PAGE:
Travelling to Italy on their honeymoon, Erszi and Mihaly are ready to take in all the beauties and pleasures of the country. But when they reach Venice, it is clear that Mihaly prefers to roam around the back alleys and the canals on his own, and as they continue their journey through the Bel Paese there is a growing sense of unrest between them, until Mihaly misses the train to Rome they were due to take together. Wandering alone from city to city, with his marriage rapidly falling apart, Mihaly must confront the ghosts of his past and try to find a sense of purpose.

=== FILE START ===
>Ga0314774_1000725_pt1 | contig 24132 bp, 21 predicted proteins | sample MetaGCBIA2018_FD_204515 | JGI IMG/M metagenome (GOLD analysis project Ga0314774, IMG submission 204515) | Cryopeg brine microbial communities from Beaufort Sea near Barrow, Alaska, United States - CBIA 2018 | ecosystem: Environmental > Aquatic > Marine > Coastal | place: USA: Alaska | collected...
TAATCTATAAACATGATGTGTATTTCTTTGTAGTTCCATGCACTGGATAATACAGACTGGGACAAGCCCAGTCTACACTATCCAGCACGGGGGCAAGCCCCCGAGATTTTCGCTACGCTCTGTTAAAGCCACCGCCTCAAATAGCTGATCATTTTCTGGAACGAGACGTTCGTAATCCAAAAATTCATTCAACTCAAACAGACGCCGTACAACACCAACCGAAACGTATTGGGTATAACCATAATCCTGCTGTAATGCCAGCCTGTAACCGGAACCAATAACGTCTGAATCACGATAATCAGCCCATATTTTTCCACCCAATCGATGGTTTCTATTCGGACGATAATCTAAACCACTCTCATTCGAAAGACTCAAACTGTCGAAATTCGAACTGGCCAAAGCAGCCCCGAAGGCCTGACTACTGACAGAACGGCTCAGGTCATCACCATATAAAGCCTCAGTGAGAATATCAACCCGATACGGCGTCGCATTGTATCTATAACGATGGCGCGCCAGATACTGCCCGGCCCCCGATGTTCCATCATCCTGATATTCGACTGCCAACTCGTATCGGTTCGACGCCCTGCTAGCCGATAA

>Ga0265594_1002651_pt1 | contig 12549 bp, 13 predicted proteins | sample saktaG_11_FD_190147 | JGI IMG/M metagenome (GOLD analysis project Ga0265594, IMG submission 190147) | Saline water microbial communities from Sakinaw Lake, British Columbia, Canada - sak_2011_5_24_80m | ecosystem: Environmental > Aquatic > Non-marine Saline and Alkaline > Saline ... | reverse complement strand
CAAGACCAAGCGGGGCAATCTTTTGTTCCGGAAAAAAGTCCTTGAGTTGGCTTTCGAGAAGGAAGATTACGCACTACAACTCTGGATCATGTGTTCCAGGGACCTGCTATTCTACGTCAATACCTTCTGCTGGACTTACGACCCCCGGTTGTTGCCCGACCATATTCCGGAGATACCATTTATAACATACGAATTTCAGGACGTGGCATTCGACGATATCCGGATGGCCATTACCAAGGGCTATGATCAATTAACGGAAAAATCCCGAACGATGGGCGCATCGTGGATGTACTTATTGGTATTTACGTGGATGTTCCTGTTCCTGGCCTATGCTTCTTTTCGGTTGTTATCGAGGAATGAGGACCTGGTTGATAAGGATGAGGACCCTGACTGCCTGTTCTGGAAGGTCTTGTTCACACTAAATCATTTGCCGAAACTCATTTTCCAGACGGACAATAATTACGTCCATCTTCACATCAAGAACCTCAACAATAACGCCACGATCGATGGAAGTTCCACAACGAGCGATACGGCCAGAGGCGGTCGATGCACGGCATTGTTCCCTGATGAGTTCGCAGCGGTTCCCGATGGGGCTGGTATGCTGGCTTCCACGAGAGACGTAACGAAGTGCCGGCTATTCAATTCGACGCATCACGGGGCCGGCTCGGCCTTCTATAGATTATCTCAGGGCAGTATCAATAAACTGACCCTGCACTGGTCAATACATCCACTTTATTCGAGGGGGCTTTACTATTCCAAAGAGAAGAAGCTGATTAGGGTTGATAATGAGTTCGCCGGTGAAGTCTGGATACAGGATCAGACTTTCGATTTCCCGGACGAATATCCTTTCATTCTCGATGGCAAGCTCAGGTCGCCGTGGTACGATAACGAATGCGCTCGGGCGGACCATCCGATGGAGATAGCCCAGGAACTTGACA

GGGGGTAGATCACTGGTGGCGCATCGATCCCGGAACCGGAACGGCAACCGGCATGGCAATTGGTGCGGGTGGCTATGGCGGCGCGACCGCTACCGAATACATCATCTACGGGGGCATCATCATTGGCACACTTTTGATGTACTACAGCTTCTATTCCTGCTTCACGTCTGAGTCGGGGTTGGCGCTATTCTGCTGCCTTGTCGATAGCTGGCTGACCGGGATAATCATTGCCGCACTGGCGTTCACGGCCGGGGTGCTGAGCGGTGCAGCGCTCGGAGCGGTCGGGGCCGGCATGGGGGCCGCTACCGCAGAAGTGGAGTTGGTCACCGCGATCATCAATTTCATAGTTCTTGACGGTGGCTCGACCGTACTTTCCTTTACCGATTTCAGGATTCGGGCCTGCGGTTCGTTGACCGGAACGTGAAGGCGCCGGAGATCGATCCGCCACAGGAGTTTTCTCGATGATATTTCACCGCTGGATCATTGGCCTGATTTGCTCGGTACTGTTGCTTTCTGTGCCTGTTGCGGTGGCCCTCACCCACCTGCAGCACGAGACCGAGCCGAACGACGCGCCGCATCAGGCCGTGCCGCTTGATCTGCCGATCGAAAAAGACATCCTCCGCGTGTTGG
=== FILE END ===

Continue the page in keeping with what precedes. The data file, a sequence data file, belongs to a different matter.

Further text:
Originally written in 1937, and here presented in a brilliant new translation by Peter V. Czipott, Antal Szerb's gently humorous and psychologically subtle exploration into the workings of a budding bourgeois marriage has been hailed as one of the great rediscovered classics of the twentieth century.
Antal Szerb (1901-45) was a Hungarian novelist, scholar, literary historian and translator whose works were greeted with widespread appreciation but who faced ever-increasing hostility and persecution because of his Jewish background. He tragically died in a concentration camp, beaten to death by camp guards, at the age of forty-three.